How to improve your questioning skills
Understanding the forms questioning can take and how you can use them is important. However, developing your use of questioning is not just about how you word questions, but thinking about how you are going to build the underlying ethos. Instead of questions just requiring knowledge recall, they should encourage a learning dialogue so pupils are more actively engaged, for example you could ask 'what would you add to that?'. This then supports the wider ethos of assessment for learning.
To effectively improve your questioning skills, follow these three steps:
1. Reflect on your current practice
The first step is reflecting on your current practice. Think honestly about your ratio of higher and lower order questions and the amount of wait time you offer. Using the Forms tool with IRIS Connect is the perfect way to measure this objectively.
Are you leaving sufficient wait time so that learners have a moment to think about their responses? This gives the opportunity for learners to reply rather than just the more able ones jumping in which can limit the overall learning experience. Using response methods such as talk partners or basketball questioning can encourage discussion. What tools do you give your learners to respond? Could you introduce new methods like mini whiteboards, lolly-sticks, or the pose, pause, pounce, bounce method?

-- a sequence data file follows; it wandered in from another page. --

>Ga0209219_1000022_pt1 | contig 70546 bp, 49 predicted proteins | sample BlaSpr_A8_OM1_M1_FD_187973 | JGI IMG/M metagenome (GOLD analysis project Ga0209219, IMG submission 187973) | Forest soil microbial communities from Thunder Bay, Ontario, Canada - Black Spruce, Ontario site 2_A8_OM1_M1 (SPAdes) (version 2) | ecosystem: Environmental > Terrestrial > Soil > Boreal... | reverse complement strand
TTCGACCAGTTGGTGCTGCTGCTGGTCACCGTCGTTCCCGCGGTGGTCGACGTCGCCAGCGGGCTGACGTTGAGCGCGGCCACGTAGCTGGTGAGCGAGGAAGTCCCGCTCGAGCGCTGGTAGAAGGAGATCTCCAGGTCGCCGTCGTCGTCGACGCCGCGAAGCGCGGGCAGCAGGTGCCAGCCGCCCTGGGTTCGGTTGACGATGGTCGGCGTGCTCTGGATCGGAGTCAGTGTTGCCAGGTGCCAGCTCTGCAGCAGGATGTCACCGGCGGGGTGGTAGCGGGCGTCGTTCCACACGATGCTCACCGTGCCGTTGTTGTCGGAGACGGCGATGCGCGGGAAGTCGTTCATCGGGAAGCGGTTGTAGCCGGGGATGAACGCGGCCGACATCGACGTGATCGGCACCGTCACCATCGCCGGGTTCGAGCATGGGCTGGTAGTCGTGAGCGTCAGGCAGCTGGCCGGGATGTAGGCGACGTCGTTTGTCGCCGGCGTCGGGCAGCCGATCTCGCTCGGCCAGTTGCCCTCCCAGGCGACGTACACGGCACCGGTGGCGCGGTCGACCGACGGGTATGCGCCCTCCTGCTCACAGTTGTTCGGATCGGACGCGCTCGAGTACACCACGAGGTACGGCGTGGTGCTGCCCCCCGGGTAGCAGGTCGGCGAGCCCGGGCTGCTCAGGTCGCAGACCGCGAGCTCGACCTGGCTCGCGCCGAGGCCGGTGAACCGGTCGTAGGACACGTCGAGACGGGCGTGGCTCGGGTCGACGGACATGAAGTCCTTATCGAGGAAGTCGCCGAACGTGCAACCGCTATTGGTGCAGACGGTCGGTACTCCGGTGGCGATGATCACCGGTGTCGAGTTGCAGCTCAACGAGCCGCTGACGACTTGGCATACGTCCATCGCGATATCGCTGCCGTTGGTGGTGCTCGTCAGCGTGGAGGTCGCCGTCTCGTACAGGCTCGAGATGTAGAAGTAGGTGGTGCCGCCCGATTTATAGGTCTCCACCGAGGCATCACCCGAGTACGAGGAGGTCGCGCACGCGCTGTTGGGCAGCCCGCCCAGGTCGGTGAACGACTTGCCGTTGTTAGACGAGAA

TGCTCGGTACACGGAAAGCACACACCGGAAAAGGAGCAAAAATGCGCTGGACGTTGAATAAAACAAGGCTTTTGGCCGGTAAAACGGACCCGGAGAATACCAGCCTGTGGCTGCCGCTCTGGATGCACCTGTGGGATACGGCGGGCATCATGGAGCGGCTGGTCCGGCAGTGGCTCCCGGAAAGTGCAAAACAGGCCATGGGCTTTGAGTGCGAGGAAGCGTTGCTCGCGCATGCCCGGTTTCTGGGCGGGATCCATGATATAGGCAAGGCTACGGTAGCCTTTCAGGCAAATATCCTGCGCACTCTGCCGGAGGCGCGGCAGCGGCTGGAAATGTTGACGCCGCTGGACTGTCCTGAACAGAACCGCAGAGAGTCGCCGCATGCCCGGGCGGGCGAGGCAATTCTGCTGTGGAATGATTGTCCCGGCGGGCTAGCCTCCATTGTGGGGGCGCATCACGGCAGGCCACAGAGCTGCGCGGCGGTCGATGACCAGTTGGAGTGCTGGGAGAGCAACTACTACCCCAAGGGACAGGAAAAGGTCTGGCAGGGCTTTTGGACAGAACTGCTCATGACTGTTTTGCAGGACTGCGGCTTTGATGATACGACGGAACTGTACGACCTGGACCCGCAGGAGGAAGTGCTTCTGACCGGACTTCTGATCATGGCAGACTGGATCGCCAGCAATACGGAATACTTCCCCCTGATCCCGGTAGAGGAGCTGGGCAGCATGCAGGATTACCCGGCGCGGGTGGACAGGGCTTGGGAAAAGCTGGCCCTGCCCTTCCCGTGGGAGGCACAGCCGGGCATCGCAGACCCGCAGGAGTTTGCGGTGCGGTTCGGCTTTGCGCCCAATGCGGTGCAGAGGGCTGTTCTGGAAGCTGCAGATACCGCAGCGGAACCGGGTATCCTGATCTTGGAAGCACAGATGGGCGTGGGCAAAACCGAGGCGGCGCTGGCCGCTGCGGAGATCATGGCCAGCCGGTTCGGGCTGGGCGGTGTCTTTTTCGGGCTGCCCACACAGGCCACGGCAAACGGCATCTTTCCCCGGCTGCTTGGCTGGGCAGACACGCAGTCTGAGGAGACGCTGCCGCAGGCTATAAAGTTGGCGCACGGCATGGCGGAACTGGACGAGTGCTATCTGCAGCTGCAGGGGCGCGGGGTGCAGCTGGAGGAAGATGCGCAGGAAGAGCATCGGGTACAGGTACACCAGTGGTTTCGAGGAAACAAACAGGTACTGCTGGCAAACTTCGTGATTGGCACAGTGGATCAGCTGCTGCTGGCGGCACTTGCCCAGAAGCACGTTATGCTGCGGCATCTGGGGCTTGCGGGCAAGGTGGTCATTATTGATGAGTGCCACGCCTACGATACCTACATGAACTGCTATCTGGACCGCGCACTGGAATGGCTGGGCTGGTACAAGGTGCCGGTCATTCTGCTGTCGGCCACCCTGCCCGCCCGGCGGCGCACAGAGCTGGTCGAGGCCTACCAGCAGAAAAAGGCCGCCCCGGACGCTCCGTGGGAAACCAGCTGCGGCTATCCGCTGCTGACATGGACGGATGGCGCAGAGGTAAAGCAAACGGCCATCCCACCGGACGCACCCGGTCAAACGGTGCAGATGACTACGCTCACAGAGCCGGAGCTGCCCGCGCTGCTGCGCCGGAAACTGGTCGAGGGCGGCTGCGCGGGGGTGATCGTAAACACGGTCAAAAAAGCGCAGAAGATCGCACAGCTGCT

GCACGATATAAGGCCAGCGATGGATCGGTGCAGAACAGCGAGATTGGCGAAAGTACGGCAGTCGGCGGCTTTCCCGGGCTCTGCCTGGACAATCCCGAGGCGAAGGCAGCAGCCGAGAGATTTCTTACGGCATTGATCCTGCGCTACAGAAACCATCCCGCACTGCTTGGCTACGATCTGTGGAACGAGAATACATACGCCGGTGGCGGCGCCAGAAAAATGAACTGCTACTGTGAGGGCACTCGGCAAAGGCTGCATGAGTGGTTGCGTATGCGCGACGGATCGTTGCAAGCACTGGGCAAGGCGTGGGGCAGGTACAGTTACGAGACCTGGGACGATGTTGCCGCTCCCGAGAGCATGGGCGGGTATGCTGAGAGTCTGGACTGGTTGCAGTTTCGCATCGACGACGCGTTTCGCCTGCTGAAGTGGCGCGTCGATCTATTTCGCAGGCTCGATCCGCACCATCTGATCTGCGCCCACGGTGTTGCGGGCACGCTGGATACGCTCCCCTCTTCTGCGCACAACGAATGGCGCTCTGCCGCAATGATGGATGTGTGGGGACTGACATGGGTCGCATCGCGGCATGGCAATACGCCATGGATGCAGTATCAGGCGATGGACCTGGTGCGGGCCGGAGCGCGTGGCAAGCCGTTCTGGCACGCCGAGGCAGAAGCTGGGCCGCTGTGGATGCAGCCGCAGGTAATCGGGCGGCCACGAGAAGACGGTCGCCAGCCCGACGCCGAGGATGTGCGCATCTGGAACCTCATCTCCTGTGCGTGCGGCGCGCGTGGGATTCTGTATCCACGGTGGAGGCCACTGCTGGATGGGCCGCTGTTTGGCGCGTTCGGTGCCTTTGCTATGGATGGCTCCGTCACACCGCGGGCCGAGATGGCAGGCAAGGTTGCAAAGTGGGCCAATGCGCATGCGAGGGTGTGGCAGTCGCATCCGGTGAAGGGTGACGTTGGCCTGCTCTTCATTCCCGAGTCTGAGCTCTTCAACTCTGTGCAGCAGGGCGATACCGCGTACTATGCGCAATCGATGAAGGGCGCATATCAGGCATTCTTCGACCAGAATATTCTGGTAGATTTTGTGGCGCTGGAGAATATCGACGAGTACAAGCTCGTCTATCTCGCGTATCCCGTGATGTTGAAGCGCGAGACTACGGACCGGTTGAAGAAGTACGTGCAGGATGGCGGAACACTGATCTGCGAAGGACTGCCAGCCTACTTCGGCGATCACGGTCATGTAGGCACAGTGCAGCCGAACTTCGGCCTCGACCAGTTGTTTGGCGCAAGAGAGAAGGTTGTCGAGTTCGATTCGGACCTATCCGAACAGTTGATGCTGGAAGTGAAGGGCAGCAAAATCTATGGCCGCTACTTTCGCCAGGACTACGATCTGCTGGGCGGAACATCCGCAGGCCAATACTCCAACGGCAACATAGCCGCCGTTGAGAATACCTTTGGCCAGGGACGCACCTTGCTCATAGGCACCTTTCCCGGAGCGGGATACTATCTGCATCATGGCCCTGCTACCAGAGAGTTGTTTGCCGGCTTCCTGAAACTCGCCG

Reflect upon what you are learning about each pupil from their responses to your questions. Could your questions be rephrased to give you deeper insight into their underlying thinking and possible misconceptions?